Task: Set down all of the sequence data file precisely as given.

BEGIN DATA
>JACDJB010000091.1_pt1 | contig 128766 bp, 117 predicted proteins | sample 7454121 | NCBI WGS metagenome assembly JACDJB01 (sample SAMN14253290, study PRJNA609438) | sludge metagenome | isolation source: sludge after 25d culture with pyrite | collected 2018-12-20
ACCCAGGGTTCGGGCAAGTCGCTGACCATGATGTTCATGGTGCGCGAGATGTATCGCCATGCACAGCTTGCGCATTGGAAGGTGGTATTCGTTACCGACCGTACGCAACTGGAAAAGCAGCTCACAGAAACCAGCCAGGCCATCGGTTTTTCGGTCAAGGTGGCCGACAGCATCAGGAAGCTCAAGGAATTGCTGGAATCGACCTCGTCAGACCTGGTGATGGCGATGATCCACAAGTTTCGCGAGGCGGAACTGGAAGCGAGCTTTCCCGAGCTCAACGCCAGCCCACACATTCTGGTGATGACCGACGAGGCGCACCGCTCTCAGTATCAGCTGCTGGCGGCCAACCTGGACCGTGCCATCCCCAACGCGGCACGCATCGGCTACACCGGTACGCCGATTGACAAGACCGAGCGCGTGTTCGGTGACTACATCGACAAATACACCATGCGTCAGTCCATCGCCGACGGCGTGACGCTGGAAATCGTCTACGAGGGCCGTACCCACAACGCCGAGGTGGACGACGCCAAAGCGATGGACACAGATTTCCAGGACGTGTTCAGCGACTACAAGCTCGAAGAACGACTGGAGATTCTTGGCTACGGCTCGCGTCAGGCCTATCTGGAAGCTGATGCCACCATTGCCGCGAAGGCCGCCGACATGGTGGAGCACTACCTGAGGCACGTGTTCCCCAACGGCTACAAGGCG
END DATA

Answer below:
>JACDJB010000091.1_pt1 | contig 128766 bp, 117 predicted proteins | sample 7454121 | NCBI WGS metagenome assembly JACDJB01 (sample SAMN14253290, study PRJNA609438) | sludge metagenome | isolation source: sludge after 25d culture with pyrite | collected 2018-12-20
ACCCAGGGTTCGGGCAAGTCGCTGACCATGATGTTCATGGTGCGCGAGATGTATCGCCATGCACAGCTTGCGCATTGGAAGGTGGTATTCGTTACCGACCGTACGCAACTGGAAAAGCAGCTCACAGAAACCAGCCAGGCCATCGGTTTTTCGGTCAAGGTGGCCGACAGCATCAGGAAGCTCAAGGAATTGCTGGAATCGACCTCGTCAGACCTGGTGATGGCGATGATCCACAAGTTTCGCGAGGCGGAACTGGAAGCGAGCTTTCCCGAGCTCAACGCCAGCCCACACATTCTGGTGATGACCGACGAGGCGCACCGCTCTCAGTATCAGCTGCTGGCGGCCAACCTGGACCGTGCCATCCCCAACGCGGCACGCATCGGCTACACCGGTACGCCGATTGACAAGACCGAGCGCGTGTTCGGTGACTACATCGACAAATACACCATGCGTCAGTCCATCGCCGACGGCGTGACGCTGGAAATCGTCTACGAGGGCCGTACCCACAACGCCGAGGTGGACGACGCCAAAGCGATGGACACAGATTTCCAGGACGTGTTCAGCGACTACAAGCTCGAAGAACGACTGGAGATTCTTGGCTACGGCTCGCGTCAGGCCTATCTGGAAGCTGATGCCACCATTGCCGCGAAGGCCGCCGACATGGTGGAGCACTACCTGAGGCACGTGTTCCCCAACGGCTACAAGGCG